wood blocks spelling out the word pricing
EY's Susan Lee explains that a pricing strategy is not a one-and-done task, and many businesses make the mistake of not revisiting their prices. — Getty Images/tumsasedgars

If you could create your own fantasy Board of Directors who would be on it? CO— connects you with thought leaders from across the business spectrum and asks them to help solve your biggest business challenges. In this edition, a CO— reader asks what factors should go into planning and setting a pricing strategy for your product or service.

Susan Lee, a partner at EY's Transaction Advisory Services group, answers…

Pricing is one of the most powerful margin levers a company can pull. If you underprice or overprice a product or service, it could potentially destroy the business.

Pricing also tells your customers your brand positioning and potentially signals your level of quality. If you underprice your product or offering thinking it's providing a bargain, some customers might see that low price as signal of poor quality and don't want to buy it, even though it is cheap.

Many companies spend a lot of time on R&D (research and development) or thinking about how they will go to market, and pricing strategy becomes an afterthought. We recommend that you think about the market's willingness to pay for an offering as you're building your business case, not after you’ve decided on everything.

There are a few questions you should ask before you think about setting the prices. First, what is the company ultimately trying to achieve with this product launch or business? Are you trying to aggressively penetrate a market or are you trying to skim part of the market initially and eventually gain market share over time with additional launches or initiatives?

We recommend that a new company think not just about the pricing strategy for one product, but the strategy for the overall portfolio.

Susan Lee, partner, Transaction Advisory Services, Ernst & Young

Price right

EY's Susan Lee explains that your pricing strategy has the power to make or break your business. Read on for more pricing strategy tips.


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Some companies say they want to penetrate a market with a low price and charge higher once they accumulate the customer base. The reality is, if you acquire customers with low price, charging a higher price later is extremely difficult. You'll have to offer a more premium product over time and try to upsell and cross-sell to gain revenue and profit margin.

You'll also want to ask about the market situation. Who are the customer segments you're trying to go after? Who would your customers consider to be the alternatives, and compared to them, what is your relative competitive advantage?

Most businesses are entering a market with other offerings out there, so how they think about pricing needs to be relative to the existing market. For example, if your offering is similar to what already exists in the market, then your pricing power will be limited because people will see there is an alternative — and if you charge way more, then no one is going to buy your product. However, if you perceive that you offer a substantial benefit compared to what already exists, you might have a chance to charge a premium price.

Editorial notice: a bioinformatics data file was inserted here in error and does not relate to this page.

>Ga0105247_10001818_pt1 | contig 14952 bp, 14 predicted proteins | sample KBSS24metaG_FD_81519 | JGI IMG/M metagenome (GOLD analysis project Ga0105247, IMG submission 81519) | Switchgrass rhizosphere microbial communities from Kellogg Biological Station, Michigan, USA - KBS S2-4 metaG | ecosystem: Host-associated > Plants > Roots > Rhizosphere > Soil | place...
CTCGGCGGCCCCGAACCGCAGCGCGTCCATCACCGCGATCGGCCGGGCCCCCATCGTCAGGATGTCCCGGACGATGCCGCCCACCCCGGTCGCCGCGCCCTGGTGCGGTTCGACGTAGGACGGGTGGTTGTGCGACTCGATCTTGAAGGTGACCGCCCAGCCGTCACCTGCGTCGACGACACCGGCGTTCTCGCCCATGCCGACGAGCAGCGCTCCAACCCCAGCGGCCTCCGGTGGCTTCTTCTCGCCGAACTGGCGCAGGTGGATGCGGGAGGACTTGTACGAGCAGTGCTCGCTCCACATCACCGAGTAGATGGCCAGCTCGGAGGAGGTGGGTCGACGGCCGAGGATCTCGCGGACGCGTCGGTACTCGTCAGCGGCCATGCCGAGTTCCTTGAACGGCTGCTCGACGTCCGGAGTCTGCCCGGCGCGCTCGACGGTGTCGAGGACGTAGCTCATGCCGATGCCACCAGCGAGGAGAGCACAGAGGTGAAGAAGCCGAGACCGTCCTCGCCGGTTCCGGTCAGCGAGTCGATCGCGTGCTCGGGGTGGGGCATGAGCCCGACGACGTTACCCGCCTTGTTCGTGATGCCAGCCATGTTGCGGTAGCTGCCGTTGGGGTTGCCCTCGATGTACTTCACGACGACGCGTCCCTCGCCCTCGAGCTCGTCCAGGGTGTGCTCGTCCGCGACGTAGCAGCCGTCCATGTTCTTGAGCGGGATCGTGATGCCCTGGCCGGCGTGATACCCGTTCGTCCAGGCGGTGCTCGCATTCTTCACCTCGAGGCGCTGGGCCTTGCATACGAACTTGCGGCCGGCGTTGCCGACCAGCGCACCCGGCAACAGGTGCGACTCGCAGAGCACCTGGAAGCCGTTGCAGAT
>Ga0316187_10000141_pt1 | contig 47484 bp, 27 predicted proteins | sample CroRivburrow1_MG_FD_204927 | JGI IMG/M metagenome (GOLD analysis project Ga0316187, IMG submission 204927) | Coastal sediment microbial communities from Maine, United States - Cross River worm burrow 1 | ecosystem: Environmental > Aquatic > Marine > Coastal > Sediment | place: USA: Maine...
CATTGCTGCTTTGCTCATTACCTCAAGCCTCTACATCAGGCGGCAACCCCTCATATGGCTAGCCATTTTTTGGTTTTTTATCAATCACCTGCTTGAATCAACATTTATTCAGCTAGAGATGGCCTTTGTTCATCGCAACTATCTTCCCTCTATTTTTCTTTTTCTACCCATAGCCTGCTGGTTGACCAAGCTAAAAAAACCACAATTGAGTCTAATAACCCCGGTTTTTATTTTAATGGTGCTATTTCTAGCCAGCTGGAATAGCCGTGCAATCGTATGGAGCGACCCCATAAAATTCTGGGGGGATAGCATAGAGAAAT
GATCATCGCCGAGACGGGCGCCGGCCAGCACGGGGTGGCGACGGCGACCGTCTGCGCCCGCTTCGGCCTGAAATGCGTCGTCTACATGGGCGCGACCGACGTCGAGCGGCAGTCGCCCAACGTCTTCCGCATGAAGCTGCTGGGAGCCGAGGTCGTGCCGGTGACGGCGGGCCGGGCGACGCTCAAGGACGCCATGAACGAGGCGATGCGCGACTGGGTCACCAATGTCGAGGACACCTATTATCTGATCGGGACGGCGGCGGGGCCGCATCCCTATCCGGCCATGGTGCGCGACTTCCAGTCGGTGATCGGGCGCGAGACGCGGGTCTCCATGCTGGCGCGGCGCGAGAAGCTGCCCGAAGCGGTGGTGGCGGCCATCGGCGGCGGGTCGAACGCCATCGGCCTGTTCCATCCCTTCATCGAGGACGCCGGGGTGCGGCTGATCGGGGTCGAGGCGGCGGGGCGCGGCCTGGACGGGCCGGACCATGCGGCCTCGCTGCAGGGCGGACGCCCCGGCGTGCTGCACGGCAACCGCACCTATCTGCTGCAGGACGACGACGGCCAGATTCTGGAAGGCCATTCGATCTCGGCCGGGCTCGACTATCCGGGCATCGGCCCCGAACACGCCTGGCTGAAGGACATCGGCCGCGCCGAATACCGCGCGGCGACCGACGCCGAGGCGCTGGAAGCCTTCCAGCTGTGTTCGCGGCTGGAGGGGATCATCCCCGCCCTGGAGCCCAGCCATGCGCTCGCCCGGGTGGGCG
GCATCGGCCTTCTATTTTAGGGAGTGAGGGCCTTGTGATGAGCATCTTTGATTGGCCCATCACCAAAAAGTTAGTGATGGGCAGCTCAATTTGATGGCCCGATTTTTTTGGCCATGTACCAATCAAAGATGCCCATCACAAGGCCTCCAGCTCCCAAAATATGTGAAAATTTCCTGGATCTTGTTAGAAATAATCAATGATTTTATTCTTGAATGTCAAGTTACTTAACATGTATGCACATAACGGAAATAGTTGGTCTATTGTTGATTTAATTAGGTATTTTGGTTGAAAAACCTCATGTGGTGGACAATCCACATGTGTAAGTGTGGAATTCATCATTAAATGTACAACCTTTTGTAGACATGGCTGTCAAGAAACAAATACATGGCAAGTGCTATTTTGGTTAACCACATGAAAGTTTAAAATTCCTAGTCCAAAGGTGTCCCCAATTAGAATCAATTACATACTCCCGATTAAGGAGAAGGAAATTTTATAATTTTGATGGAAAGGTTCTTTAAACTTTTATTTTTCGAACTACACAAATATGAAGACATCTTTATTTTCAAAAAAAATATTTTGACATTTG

Another question to ask is about your company's portfolio architecture. We recommend that a new company think not just about the pricing strategy for one product, but the strategy for the overall portfolio. What that means is, you should think through what the desirable price gap is between your products and plan accordingly.

 susan lee headshot
Susan Lee, partner, Transaction Advisory Services, Ernst & Young — Susan Lee

We've found there's a certain psychology around giving customers an offer of three products — good, better, best. When you have a "premium" product on one end that offers a lot of benefits, and a "value" product on other end with stripped-down benefits, you are educating consumers on the value of different benefits and features. It enables them to bucket themselves into the right category and choose more easily. For example, if you have a premium product that you deliberately price a bit higher, it signals to customers that your middle product is really good value and could actually help you drive volume into the middle product.

Pricing strategy is not a one-and-done exercise. Often times companies don’t revisit their pricing, which is a very common mistake. They don't track what is happening in the market and what is happening to their volume relative to price.

That's why it is important to establish a process in-house to continuously learn about the market's willingness to pay for the product. We encourage companies to set up mini-pilots to test different price levels or ways of communicating price and value proposition, so they can continue to gain knowledge and insights from the market regarding price-value relationship.

CO— aims to bring you inspiration from leading respected experts. However, before making any business decision, you should consult a professional who can advise you based on your individual situation.

Published September 23, 2019